Although there are some interesting concepts here, especially when it comes to exploring Joker’s character, I agree with other readers that there are also some missed opportunities. The story, although unique and well conceived, could have been better. Even with the freedom of the Black Label imprint, Batman is once again portrayed as a head strong, arrogant pompous a*%hole. He secretly cares and cherishes his Bat-family more than anything else but he just doesn’t have the time to explain anything about what’s he’s thinking or doing because he’s too busy being dark, serious, conflicted, deep and too smart for others to understand. Someone at DC seriously needs to update Batman’s personality as much of it is stuck in Frank Millar’s dark interpretation from the 80’s that was preceded by an overall darkening of the character in the 70’s by Dennis O’Neil that thankfully got him out of the pretty awful “approved by the comics code” kid-friendly version of Batman from the 60’s. Many people that are too afraid to change the character don’t realize Bob Kane’s original Batman used to carry a gun and had no problem killing when he felt he had to. Someone really needs to strike a happy medium between the dark and light versions of Batman and as a childhood fan of Batman, I seriously feel he’s overdue for a personality overhaul if he’s going to appeal to a newer generation of readers. As he is right now, he’s pretty dull and annoying and as a result so are parts of this book.

Aside from grinding my gears a little by being another dull take on Batman, this comic is somewhat rare these days in that it is well written with an interesting plot that makes for a book that is very well conceived and executed. The art is a little “sketchy” and not crisp for my tastes but still very well done and suits the murky and dark world of Gotham and Batman very well. Sean Murphy is a really good writer and is not afraid of filling up a page with words when the story demands it. His unique talents as both an artist and writer help in crafting a well constructed story that is as fresh a take on the Bat-world as we’re likely to get until someone finally has the guts to overhaul Batman himself. Highly recommended!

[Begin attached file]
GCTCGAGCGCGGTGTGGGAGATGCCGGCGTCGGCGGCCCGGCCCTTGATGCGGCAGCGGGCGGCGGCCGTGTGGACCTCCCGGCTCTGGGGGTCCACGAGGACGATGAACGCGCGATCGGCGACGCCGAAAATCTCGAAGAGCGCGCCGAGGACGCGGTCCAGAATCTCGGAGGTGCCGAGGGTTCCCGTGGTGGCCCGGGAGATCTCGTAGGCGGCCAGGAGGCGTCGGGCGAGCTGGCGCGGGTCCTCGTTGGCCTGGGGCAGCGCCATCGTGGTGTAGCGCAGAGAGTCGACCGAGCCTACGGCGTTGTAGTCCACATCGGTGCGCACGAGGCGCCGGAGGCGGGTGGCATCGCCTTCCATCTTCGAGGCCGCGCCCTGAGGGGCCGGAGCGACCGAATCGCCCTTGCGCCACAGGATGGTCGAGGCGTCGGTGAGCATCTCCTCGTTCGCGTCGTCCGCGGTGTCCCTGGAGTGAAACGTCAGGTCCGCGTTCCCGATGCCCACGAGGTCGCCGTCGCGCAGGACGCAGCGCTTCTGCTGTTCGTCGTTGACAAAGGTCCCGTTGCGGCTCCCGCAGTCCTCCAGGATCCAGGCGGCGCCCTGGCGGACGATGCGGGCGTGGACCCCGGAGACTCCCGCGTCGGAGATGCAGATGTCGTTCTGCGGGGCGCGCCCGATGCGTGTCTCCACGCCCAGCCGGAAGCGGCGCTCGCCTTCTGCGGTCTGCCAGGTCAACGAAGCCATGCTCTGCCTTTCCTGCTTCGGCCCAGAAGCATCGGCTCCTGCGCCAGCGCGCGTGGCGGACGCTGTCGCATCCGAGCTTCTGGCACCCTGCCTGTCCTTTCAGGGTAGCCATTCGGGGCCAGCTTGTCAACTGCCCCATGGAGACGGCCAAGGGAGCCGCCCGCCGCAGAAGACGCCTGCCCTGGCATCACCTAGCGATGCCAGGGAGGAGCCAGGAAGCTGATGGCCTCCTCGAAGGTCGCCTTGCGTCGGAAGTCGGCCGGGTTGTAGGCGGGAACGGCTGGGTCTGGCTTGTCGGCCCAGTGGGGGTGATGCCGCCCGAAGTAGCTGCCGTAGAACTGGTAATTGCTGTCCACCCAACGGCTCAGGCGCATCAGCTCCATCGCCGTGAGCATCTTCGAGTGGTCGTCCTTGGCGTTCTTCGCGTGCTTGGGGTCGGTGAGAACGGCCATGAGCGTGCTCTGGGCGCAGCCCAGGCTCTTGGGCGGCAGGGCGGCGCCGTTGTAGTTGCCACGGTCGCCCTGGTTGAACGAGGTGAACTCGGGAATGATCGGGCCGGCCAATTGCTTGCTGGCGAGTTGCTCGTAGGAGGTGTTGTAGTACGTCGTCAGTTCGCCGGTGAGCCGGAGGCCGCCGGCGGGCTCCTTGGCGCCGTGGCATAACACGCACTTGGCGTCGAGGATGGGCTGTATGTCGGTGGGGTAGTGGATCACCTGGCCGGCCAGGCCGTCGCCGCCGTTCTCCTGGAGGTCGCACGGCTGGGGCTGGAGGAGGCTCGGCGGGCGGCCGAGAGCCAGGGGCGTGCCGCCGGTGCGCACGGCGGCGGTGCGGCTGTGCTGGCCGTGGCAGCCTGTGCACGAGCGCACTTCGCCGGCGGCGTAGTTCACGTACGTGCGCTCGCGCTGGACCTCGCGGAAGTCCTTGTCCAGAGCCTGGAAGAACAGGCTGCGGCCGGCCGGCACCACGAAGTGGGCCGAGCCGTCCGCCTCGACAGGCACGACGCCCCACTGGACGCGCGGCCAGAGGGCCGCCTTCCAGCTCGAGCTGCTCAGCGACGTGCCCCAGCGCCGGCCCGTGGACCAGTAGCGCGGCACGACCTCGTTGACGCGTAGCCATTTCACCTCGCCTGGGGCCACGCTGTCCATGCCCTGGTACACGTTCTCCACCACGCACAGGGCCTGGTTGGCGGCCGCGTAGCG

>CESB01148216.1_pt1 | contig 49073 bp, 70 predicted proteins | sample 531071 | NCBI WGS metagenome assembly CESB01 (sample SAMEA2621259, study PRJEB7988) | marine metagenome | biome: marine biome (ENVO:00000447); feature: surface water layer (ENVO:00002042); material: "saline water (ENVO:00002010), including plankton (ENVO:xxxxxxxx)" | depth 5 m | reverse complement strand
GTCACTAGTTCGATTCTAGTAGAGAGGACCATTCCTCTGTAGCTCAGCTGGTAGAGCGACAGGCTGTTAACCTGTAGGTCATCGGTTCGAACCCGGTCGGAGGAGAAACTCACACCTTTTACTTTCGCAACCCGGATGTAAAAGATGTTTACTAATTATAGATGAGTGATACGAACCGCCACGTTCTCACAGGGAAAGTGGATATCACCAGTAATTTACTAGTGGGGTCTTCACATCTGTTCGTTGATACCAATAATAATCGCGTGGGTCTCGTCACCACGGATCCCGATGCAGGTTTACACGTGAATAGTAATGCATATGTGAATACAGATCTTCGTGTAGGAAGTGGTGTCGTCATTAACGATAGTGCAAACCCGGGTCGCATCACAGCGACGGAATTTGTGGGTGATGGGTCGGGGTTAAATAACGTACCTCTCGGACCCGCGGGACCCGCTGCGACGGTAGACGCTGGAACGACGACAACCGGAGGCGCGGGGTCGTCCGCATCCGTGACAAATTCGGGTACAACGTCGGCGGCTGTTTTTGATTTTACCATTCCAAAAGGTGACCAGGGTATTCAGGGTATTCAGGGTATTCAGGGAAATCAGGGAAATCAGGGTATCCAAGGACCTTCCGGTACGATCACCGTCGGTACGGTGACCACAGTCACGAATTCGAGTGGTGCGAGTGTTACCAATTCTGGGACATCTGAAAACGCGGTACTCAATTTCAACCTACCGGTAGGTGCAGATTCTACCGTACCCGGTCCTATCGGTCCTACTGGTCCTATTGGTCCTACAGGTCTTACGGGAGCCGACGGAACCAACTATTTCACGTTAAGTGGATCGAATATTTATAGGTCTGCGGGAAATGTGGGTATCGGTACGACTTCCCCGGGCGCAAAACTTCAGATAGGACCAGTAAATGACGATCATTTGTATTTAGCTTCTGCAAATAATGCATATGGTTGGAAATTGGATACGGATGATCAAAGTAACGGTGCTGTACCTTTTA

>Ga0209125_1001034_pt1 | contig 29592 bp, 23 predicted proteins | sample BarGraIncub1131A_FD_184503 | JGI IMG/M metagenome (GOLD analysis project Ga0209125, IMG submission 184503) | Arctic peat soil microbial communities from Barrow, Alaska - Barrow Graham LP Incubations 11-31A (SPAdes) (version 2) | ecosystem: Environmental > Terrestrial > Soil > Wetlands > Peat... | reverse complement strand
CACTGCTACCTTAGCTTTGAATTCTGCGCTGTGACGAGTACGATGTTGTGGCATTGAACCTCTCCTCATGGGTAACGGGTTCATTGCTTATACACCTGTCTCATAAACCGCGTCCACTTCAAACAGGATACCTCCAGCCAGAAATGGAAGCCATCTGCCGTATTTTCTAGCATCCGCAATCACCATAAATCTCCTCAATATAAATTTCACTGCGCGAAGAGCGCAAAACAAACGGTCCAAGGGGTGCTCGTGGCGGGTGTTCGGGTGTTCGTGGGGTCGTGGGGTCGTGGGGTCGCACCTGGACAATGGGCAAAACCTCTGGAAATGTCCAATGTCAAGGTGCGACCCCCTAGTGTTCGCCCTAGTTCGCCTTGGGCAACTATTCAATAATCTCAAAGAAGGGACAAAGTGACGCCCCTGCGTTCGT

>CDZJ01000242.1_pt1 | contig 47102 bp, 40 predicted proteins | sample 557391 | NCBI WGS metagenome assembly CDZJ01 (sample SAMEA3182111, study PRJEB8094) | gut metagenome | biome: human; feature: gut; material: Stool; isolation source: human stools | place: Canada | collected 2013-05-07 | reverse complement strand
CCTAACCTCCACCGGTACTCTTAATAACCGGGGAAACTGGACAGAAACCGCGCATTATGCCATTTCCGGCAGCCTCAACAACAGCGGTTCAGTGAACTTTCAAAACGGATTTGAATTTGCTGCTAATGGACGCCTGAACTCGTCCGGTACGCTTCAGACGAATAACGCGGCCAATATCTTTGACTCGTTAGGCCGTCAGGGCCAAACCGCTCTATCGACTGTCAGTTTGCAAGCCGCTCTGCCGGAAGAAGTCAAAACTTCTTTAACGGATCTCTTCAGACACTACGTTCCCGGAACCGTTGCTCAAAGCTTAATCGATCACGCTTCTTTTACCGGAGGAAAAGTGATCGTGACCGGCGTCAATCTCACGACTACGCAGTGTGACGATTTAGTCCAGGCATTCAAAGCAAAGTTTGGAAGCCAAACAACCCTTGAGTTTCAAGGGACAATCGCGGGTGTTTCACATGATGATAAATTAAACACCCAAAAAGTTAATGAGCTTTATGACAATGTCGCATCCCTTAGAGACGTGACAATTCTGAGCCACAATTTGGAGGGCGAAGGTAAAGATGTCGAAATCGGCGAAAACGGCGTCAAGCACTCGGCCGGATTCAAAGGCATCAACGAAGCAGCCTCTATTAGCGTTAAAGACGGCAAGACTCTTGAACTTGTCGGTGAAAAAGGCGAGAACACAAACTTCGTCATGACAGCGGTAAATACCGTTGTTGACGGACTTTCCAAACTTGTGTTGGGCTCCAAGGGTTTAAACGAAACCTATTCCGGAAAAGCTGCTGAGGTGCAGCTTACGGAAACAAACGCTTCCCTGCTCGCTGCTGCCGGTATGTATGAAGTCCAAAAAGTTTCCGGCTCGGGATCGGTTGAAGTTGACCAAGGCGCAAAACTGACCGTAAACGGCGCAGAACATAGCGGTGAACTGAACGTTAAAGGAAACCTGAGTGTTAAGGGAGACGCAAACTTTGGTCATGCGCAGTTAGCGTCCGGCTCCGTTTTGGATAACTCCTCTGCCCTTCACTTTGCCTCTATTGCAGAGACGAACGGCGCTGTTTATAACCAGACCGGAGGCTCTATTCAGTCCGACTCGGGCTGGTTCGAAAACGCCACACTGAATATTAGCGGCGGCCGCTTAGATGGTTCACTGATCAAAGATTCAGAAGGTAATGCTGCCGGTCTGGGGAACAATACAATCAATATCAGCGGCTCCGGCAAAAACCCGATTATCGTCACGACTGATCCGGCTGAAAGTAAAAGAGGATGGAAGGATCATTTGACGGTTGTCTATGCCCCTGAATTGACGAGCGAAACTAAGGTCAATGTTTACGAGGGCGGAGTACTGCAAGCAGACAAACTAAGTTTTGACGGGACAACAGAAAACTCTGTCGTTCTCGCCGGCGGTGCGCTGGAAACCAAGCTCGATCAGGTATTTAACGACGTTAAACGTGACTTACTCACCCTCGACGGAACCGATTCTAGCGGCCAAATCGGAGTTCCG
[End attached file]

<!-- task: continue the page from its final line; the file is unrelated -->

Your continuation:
d
duane767
Mar 12, 2019

Not bad but from what I had heard about it before I read it I was expecting better.

n
nw_writer
Jan 27, 2019

Absolutely brilliant. Sure to be remembered as a landmark in the history of Batman storytelling. Like a movie in comic book form. Fans of the Michael Keaton and Christian Bale films will especially appreciate this one. It offers the most interesting and complex portrayal of the Joker since Heath Ledger's version - and also a lot of commentary on the times we're living in right now. Essential reading for anybody who likes their Batman stories dark and real.

t
tj_is_cool
Jan 18, 2019

Interesting idea but dull execution.